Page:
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Language Series: Spanish Idiomatic Phrases to learn for your Mexico Trip

Idioms are probably one of my favorite, quirky ways humans communicate ideas and concepts. As expressions meant to be taken figuratively rather than literally, they creatively and concisely express wisdom, frustrations, sarcasm, celebration, and other notions in the human experience. They add color and flavor to the language. Even though every language has versions of them, if you’re not a native speaker, you may not understand their meaning.

If you’ve got a trip to Mexico on your calendar, here are some fun Spanish expressions to keep in your back pocket (←see what I did?) to impress your new local friends.

8 Fun Spanish expressions to learn for your travels

Se me hace agua la boca

Literal Translation: It makes my mouth water.

What does it mean: This phrase describes the anticipation of something delicious which causes one to salivate.

English equivalent: To make my mouth water.

A woman in sunglasses and wide brimmed hat holds an orange smoothie and eats traditional street food from a toothpick offered by a man

Example of when it could be used:

You’re meeting up with Betsaida, owner of Me Encanta Oaxaca on your CTC trip and she takes you on a culinary tour of the city. You’re hit with all the savory smells of the fresh tortillas being made, the depth of spices used to flavor the toppings on tlayudas, and your eyes catch sight of the colorful ingredients, then BOOM: your salivary glands are activated 🤤. It’s all good, Oaxacan food has that effect on everyone. “Se me hace agua la boca.”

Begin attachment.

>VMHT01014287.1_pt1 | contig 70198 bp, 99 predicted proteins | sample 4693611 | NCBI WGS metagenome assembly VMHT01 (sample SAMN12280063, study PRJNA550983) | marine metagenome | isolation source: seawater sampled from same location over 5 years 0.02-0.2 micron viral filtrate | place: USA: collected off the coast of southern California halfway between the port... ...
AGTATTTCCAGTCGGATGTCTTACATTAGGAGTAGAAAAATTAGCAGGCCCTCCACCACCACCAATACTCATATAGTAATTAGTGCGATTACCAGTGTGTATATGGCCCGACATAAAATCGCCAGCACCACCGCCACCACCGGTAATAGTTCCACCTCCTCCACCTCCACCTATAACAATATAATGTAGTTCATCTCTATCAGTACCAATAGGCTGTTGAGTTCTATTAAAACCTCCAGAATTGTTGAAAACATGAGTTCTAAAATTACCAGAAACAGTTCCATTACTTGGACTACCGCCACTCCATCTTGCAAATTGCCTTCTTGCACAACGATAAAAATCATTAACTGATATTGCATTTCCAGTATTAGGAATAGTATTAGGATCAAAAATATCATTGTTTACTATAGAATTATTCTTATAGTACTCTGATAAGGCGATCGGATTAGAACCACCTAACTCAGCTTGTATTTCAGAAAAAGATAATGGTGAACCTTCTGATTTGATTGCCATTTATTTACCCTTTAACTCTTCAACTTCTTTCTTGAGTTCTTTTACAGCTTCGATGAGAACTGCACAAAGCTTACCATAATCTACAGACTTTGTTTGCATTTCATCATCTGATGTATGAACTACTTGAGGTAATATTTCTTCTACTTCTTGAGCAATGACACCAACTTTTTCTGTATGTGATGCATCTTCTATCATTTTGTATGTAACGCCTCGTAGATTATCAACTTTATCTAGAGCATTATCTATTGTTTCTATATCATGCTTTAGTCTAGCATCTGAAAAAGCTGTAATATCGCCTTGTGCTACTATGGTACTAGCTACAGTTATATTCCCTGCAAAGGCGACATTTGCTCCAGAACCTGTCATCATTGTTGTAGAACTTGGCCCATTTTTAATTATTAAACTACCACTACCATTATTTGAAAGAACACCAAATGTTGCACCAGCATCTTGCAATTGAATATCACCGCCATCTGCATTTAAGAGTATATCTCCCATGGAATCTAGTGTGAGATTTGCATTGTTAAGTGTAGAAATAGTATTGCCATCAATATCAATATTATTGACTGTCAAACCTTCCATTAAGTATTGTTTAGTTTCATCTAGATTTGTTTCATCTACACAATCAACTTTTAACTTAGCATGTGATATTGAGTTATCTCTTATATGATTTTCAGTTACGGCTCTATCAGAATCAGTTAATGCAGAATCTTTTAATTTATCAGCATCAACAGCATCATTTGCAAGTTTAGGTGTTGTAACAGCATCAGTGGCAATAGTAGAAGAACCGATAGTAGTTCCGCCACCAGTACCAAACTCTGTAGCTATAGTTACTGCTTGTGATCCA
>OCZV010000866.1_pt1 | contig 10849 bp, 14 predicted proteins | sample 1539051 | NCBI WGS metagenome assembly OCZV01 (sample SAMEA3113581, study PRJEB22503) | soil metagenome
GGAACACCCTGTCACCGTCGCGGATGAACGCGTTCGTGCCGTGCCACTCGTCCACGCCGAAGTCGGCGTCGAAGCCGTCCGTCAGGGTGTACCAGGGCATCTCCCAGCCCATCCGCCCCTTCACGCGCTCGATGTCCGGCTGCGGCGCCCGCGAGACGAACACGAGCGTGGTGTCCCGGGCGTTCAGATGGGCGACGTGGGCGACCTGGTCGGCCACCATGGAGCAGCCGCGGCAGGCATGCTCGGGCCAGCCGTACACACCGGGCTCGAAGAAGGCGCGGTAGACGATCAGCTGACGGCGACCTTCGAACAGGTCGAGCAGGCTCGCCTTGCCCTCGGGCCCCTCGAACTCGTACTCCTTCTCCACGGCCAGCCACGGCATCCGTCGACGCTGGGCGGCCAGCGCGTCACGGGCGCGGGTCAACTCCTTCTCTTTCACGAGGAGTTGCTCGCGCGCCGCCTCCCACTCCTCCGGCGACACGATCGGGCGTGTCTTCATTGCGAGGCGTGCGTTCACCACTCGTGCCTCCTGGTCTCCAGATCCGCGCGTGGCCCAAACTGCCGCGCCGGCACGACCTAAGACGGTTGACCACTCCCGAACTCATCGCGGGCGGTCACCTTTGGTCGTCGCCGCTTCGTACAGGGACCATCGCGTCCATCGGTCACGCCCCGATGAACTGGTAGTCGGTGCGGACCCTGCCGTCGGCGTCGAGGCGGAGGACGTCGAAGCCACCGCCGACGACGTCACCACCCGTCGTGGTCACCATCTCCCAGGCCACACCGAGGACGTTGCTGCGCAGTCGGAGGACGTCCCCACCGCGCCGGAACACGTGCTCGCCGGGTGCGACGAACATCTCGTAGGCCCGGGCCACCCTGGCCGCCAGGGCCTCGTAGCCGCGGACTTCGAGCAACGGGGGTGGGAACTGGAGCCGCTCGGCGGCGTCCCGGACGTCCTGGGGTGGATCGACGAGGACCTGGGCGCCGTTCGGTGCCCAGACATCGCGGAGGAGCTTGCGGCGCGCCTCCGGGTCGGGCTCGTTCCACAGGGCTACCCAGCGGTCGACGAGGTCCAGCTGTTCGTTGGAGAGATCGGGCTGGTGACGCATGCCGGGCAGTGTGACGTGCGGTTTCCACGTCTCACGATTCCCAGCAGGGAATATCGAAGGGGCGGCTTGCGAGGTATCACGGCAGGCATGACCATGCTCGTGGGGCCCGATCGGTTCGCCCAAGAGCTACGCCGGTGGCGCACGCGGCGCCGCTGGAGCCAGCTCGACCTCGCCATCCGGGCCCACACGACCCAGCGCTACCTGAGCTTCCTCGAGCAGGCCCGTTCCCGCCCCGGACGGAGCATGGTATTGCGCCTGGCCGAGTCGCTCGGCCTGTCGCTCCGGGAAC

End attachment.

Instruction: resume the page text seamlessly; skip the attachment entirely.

*I put this phrase at the top because it’s likely the phrase you’ll use most often when touring Oaxaca😉

Del dicho al hecho, hay mucho trecho

Literal Translation: from said to done, there is much stretch

What does it mean: This describes the lengthy process from the conception of a task or goal to its completion.

English Equivalent: It’s easier said than done.

Example of when it could be used:

Whenever our founder, Tara, decides on a new destination to design an itinerary for, each detail is examined and carefully considered to ensure ethical business practices and environmental sustainability. The accommodations, the transportation, the local guides, and the tour partner— everything is vetted and measured to provide a positive ripple effect on the destination while the traveler enjoys an exciting and wholesome visit. A socially responsible and environmentally-friendly multi-day tour? “Del dicho al hecho, hay mucho trecho.”

(A challenge, yes, but Tara loves the process!)

a darle que es mole de olla:

Literal Translation: Get to it because it’s mole from the pot

What does it mean: To get to working on something without delay (either because the task is tedious and time-consuming, just like making mole)

English equivalent: Get the ball rolling.

A group of people gathered around a kitchen stove. They're wearing aprons and appear to be cooking peppers and other vegetables together

Example of when it could be used:

Actually, it’s perfectly appropriate to use this phrase on your tour of Oaxaca when you’re cooking like an Oaxaquena in class (also led by the fabulous Betsaida) — preparing to learn a mole recipe. “¡A darles que es mole de olla!”

Acostarse con las gallinas

Literal Translation: To go to bed with the hens

What does it mean: To go to bed early

English equivalent: Going to hit the sack. Hit the hay. Turn in. Crash early.

A woman in bed with her hand on an alarm clock she appears to be setting

Example of when it could be used:

It’s your first night in Oaxaca, you’ve just met an amazing group of fellow travelers and would love to stay up and get to know them better, but you want to be well-rested for tomorrow’s adventures together, so you’re going to get to sleep early: “Acostarse con las gallinas”

Ser un ave nocturna

Literal Translation: To be a night bird

What does it mean: To stay up late in the evening

English equivalent: To be a night owl